Funded in partnership with the Lung Cancer Initiative of North Carolina, utilizing Stuart Scott Memorial Cancer Fund matching funds and the Richard Jones Fund for lung cancer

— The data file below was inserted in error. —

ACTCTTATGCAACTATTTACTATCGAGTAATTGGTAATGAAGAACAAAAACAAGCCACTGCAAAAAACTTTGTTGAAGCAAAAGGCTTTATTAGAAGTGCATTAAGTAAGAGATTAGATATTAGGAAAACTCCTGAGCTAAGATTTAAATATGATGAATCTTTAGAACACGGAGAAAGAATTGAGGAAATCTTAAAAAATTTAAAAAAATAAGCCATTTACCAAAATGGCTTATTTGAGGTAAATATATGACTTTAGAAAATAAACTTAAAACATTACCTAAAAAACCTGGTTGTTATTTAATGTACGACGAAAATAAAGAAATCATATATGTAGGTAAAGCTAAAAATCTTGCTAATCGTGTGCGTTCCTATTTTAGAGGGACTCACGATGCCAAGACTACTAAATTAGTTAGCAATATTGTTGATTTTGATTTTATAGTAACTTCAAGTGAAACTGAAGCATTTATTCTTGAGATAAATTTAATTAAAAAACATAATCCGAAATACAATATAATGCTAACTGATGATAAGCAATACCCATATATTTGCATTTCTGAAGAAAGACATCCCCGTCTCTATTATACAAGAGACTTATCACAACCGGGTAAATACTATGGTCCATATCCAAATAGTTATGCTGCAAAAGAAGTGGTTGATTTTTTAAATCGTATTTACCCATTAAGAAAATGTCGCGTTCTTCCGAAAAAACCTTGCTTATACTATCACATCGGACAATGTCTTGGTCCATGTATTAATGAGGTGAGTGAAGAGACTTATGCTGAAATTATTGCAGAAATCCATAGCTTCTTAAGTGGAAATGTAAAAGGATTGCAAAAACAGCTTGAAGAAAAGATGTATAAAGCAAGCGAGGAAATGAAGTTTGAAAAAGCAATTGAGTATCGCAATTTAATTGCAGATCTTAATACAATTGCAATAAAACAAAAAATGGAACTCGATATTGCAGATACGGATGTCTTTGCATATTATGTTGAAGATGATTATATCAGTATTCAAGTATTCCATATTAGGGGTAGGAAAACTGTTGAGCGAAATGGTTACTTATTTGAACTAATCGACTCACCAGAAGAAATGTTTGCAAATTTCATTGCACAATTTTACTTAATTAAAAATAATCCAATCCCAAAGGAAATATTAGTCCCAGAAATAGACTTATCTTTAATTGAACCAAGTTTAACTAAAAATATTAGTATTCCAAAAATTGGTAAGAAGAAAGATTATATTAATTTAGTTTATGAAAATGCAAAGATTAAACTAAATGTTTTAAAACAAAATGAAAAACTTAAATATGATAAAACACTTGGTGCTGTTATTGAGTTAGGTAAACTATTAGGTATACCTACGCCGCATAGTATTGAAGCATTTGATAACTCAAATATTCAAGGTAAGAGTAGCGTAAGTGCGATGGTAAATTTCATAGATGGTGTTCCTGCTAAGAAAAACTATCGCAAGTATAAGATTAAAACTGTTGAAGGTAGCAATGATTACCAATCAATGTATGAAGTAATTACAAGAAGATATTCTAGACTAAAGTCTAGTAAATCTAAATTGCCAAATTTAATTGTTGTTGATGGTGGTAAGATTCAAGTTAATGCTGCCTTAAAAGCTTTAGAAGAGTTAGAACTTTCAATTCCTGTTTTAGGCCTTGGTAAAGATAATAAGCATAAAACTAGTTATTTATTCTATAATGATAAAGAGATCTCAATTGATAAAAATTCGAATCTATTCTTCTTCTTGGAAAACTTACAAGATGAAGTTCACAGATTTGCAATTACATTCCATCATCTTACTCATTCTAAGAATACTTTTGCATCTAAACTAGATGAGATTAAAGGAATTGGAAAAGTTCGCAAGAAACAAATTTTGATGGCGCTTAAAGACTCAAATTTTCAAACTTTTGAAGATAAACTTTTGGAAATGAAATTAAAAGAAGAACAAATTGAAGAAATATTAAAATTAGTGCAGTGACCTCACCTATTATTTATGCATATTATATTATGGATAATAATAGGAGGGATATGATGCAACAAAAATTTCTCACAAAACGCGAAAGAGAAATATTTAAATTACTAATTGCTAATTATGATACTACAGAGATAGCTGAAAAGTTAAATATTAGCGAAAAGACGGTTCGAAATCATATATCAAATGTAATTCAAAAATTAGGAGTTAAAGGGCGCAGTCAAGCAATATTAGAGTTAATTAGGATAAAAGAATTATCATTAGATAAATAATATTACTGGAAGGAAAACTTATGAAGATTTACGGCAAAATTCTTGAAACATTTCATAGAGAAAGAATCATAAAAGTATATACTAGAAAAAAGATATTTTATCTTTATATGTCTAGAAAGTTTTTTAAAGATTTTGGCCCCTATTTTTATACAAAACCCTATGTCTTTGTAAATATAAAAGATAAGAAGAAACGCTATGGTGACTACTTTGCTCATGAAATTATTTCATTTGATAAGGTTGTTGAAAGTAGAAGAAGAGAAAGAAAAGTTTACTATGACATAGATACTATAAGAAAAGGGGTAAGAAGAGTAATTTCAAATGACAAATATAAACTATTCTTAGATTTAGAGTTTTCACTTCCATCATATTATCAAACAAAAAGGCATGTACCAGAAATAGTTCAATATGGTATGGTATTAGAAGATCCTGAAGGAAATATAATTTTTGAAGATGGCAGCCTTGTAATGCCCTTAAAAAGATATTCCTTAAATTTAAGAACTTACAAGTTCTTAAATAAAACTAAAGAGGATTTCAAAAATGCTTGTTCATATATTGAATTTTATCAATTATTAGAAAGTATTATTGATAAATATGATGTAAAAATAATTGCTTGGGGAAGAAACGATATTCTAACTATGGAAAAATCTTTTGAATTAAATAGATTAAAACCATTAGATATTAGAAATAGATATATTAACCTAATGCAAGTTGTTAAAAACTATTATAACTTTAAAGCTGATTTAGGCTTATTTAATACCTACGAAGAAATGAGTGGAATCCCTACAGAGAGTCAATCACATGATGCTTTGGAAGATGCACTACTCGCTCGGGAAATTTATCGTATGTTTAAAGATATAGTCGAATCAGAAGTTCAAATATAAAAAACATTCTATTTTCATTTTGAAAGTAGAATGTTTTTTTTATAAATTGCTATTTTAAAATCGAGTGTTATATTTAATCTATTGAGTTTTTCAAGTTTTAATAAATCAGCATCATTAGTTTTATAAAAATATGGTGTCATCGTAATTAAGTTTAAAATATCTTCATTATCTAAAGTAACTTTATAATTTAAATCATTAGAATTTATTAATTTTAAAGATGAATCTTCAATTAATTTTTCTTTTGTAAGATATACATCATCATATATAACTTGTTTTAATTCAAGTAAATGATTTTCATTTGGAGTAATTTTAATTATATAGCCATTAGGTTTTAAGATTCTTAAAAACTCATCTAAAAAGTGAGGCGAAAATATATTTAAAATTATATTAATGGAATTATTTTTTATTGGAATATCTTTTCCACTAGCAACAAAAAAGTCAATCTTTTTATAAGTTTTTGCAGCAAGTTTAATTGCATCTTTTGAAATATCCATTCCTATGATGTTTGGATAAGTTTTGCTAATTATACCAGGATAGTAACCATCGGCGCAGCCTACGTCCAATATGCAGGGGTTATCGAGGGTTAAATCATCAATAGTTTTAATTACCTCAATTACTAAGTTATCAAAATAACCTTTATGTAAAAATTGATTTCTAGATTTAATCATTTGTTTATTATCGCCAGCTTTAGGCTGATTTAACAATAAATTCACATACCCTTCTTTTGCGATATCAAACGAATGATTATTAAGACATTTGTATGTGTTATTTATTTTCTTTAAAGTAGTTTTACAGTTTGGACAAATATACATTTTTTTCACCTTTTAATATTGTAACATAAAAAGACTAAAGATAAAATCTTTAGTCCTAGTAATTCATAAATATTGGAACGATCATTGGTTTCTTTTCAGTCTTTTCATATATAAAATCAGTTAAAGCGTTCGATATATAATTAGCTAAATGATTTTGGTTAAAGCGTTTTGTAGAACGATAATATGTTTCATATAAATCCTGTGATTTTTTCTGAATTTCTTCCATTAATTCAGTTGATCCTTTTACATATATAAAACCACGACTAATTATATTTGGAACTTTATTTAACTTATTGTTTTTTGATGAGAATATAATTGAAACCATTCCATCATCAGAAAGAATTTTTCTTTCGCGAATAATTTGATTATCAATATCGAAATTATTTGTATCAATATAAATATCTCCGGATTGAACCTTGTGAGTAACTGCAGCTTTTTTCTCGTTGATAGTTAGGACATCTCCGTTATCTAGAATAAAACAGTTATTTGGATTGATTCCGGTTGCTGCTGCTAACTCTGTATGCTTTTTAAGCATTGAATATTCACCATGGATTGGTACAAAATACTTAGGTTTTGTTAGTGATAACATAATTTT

Lung cancer remains a major cause of cancer mortality worldwide, and in 2017, 155,870 people are expected to die from lung cancer in US. African Americans have the highest lung cancer incidence and lung cancer-related death rate and develop the disease at an earlier age compared to other racial groups. African Americans also have poorer survival, because of limited access to lung cancer screening, adequate healthcare, and appropriate therapeutic interventions. Etiology studies suggest that such a disparity in lung cancer may be due to genetic susceptibility, in addition to environmental exposures to cigarette smoking, radon, asbestos, and arsenic. Recently, we identified a novel gene, DCAF4, through a large-scale meta-analysis in Caucasian populations, which is likely to be involved in cell-cycle control and DNA damage response that is relevant to African Americans as well. Our hypotheses are that dysfunctional DCAF4 impacts cancer initiation and progression by altering multiple cellular processes and that DCAF4 functional variants alter gene expression and tumor cell phenotypes, which may explain racial disparity in lung cancer. Therefore, we proposed to study the functions of this gene and its risk-associated genetic variants on cellular phenotypes in lung cancer cells, animals and human clinical samples of lung cancer. We will test the hypotheses that dysfunctional DCAF4 impacts cancer initiation and progression by altering multiple cellular processes and that DCAF4 functional variants alter gene expression and tumor cell phenotypes. By including clinical samples from both Caucasians and African Americans, we hope to identify genetic markers for disparity in lung cancer.